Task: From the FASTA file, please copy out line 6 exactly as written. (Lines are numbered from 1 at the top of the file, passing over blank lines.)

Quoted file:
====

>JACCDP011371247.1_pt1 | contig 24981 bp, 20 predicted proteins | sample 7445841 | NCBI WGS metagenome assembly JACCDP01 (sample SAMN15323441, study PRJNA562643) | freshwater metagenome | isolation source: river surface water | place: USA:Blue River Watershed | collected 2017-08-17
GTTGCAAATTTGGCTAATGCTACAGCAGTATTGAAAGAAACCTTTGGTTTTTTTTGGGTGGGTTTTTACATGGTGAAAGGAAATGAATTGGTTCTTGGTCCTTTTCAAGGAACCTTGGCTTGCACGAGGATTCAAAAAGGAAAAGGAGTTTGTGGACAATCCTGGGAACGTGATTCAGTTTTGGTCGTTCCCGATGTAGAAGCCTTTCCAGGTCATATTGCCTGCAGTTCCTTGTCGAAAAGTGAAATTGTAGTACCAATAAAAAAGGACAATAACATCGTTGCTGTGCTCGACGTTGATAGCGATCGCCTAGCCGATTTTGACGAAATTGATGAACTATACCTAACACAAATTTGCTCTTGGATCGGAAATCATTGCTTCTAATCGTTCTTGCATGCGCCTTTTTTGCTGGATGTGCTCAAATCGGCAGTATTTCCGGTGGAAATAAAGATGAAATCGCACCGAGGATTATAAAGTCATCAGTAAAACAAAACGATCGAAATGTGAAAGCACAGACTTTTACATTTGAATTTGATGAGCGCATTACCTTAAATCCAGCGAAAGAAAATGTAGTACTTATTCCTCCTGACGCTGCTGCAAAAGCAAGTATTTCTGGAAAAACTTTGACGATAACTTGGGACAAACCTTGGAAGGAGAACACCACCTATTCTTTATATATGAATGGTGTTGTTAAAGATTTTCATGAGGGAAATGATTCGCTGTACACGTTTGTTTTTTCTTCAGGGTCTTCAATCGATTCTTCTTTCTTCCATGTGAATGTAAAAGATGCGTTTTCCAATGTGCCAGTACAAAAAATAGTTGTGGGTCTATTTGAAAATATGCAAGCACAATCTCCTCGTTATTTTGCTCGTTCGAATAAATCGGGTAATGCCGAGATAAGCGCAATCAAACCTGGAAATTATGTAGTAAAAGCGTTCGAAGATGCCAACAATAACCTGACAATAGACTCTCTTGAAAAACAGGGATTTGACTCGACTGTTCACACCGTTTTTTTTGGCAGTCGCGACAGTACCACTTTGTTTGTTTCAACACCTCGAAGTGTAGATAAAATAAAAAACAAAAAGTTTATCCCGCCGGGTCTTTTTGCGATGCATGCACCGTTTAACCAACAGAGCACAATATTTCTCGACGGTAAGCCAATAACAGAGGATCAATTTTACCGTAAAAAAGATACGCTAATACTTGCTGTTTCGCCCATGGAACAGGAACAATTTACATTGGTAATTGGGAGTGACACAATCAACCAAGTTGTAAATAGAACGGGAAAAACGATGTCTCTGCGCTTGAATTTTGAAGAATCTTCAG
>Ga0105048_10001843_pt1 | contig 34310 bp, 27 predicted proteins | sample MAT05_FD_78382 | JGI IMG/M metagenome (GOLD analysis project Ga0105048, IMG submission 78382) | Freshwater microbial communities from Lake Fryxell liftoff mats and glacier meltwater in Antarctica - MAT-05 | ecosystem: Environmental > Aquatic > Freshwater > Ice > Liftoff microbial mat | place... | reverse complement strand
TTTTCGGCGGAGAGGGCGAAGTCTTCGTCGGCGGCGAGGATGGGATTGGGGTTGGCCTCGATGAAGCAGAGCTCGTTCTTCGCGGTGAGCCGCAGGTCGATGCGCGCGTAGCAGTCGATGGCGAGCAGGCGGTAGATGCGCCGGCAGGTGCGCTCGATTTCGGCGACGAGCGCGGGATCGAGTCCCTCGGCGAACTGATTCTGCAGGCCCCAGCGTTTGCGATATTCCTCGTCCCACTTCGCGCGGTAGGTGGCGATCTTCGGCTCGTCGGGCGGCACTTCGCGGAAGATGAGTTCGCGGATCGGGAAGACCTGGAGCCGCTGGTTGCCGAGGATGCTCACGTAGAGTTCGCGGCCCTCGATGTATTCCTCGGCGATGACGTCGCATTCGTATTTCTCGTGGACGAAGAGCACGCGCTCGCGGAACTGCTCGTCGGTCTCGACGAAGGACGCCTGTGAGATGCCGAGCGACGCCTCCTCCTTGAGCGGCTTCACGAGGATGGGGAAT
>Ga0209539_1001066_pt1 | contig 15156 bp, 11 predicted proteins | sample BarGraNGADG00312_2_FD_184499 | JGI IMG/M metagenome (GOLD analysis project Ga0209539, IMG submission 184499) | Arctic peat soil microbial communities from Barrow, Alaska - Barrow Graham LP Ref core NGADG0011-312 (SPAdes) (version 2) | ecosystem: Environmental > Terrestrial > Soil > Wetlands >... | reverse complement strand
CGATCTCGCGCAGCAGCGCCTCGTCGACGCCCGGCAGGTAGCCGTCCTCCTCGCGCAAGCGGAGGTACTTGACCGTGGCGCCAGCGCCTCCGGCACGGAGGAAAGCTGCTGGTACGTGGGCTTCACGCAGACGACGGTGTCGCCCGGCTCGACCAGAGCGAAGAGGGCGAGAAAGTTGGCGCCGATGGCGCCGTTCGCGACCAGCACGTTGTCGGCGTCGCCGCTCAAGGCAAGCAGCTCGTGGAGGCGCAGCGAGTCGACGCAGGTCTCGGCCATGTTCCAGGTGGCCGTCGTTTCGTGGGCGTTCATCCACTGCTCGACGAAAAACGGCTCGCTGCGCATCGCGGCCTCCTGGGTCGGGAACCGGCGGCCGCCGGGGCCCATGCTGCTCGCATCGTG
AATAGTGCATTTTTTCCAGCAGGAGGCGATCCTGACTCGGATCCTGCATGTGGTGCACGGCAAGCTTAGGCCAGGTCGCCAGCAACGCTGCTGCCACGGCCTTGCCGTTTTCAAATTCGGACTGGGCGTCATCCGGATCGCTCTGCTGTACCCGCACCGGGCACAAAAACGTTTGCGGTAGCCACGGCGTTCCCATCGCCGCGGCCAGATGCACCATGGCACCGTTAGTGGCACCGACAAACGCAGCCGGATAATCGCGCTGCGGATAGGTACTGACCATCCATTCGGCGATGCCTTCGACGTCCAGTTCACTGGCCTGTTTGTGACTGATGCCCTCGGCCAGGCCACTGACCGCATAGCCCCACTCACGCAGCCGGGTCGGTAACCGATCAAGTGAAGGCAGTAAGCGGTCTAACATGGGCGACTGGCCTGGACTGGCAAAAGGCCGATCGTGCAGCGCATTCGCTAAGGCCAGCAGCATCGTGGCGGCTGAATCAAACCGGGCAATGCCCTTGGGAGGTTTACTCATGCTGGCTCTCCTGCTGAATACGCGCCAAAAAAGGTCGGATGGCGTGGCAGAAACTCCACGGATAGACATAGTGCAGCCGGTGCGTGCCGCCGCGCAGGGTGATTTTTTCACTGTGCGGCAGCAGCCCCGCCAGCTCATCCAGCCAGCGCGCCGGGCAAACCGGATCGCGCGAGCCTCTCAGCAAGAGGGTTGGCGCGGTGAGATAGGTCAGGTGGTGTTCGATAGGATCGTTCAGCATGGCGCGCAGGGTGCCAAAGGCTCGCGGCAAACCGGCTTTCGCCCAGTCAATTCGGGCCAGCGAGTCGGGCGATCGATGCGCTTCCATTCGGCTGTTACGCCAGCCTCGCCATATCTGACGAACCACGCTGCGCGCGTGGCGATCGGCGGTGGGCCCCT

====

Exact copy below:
CGATCTCGCGCAGCAGCGCCTCGTCGACGCCCGGCAGGTAGCCGTCCTCCTCGCGCAAGCGGAGGTACTTGACCGTGGCGCCAGCGCCTCCGGCACGGAGGAAAGCTGCTGGTACGTGGGCTTCACGCAGACGACGGTGTCGCCCGGCTCGACCAGAGCGAAGAGGGCGAGAAAGTTGGCGCCGATGGCGCCGTTCGCGACCAGCACGTTGTCGGCGTCGCCGCTCAAGGCAAGCAGCTCGTGGAGGCGCAGCGAGTCGACGCAGGTCTCGGCCATGTTCCAGGTGGCCGTCGTTTCGTGGGCGTTCATCCACTGCTCGACGAAAAACGGCTCGCTGCGCATCGCGGCCTCCTGGGTCGGGAACCGGCGGCCGCCGGGGCCCATGCTGCTCGCATCGTG